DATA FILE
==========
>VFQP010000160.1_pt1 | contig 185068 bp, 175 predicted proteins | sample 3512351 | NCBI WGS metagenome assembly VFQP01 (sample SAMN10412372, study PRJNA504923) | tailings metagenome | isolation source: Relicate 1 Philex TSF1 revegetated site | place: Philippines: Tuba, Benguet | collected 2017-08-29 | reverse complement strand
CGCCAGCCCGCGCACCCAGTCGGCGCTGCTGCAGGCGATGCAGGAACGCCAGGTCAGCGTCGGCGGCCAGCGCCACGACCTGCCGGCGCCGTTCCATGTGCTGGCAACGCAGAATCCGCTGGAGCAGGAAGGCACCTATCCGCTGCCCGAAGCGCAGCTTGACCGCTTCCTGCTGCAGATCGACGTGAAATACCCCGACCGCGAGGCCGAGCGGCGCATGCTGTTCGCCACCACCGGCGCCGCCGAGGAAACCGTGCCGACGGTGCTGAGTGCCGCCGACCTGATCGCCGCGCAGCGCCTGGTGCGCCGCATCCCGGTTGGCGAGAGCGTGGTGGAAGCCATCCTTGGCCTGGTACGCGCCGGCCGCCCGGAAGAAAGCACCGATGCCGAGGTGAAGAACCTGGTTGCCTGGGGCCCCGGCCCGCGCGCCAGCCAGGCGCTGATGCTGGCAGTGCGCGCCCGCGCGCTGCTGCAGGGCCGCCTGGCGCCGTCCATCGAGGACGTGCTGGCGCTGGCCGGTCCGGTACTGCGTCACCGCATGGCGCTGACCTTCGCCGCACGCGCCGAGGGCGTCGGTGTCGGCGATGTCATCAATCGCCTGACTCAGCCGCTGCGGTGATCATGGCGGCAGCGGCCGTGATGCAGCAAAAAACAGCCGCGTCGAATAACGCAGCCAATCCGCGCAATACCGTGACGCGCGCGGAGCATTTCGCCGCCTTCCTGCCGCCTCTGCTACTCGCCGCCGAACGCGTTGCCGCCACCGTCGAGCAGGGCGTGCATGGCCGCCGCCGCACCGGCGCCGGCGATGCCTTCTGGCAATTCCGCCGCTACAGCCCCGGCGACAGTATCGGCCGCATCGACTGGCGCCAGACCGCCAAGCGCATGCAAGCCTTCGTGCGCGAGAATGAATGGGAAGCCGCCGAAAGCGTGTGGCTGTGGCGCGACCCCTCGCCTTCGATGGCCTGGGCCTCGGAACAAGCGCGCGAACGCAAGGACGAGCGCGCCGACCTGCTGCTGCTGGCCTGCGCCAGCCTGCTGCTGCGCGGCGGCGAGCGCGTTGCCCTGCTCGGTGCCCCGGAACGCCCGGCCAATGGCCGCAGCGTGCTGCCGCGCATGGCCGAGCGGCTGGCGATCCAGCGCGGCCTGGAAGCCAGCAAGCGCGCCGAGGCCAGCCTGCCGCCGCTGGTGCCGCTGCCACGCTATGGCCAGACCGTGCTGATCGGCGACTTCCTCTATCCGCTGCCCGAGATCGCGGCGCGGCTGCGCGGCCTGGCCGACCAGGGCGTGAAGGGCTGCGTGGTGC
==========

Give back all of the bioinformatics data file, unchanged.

>VFQP010000160.1_pt1 | contig 185068 bp, 175 predicted proteins | sample 3512351 | NCBI WGS metagenome assembly VFQP01 (sample SAMN10412372, study PRJNA504923) | tailings metagenome | isolation source: Relicate 1 Philex TSF1 revegetated site | place: Philippines: Tuba, Benguet | collected 2017-08-29 | reverse complement strand
CGCCAGCCCGCGCACCCAGTCGGCGCTGCTGCAGGCGATGCAGGAACGCCAGGTCAGCGTCGGCGGCCAGCGCCACGACCTGCCGGCGCCGTTCCATGTGCTGGCAACGCAGAATCCGCTGGAGCAGGAAGGCACCTATCCGCTGCCCGAAGCGCAGCTTGACCGCTTCCTGCTGCAGATCGACGTGAAATACCCCGACCGCGAGGCCGAGCGGCGCATGCTGTTCGCCACCACCGGCGCCGCCGAGGAAACCGTGCCGACGGTGCTGAGTGCCGCCGACCTGATCGCCGCGCAGCGCCTGGTGCGCCGCATCCCGGTTGGCGAGAGCGTGGTGGAAGCCATCCTTGGCCTGGTACGCGCCGGCCGCCCGGAAGAAAGCACCGATGCCGAGGTGAAGAACCTGGTTGCCTGGGGCCCCGGCCCGCGCGCCAGCCAGGCGCTGATGCTGGCAGTGCGCGCCCGCGCGCTGCTGCAGGGCCGCCTGGCGCCGTCCATCGAGGACGTGCTGGCGCTGGCCGGTCCGGTACTGCGTCACCGCATGGCGCTGACCTTCGCCGCACGCGCCGAGGGCGTCGGTGTCGGCGATGTCATCAATCGCCTGACTCAGCCGCTGCGGTGATCATGGCGGCAGCGGCCGTGATGCAGCAAAAAACAGCCGCGTCGAATAACGCAGCCAATCCGCGCAATACCGTGACGCGCGCGGAGCATTTCGCCGCCTTCCTGCCGCCTCTGCTACTCGCCGCCGAACGCGTTGCCGCCACCGTCGAGCAGGGCGTGCATGGCCGCCGCCGCACCGGCGCCGGCGATGCCTTCTGGCAATTCCGCCGCTACAGCCCCGGCGACAGTATCGGCCGCATCGACTGGCGCCAGACCGCCAAGCGCATGCAAGCCTTCGTGCGCGAGAATGAATGGGAAGCCGCCGAAAGCGTGTGGCTGTGGCGCGACCCCTCGCCTTCGATGGCCTGGGCCTCGGAACAAGCGCGCGAACGCAAGGACGAGCGCGCCGACCTGCTGCTGCTGGCCTGCGCCAGCCTGCTGCTGCGCGGCGGCGAGCGCGTTGCCCTGCTCGGTGCCCCGGAACGCCCGGCCAATGGCCGCAGCGTGCTGCCGCGCATGGCCGAGCGGCTGGCGATCCAGCGCGGCCTGGAAGCCAGCAAGCGCGCCGAGGCCAGCCTGCCGCCGCTGGTGCCGCTGCCACGCTATGGCCAGACCGTGCTGATCGGCGACTTCCTCTATCCGCTGCCCGAGATCGCGGCGCGGCTGCGCGGCCTGGCCGACCAGGGCGTGAAGGGCTGCGTGGTGC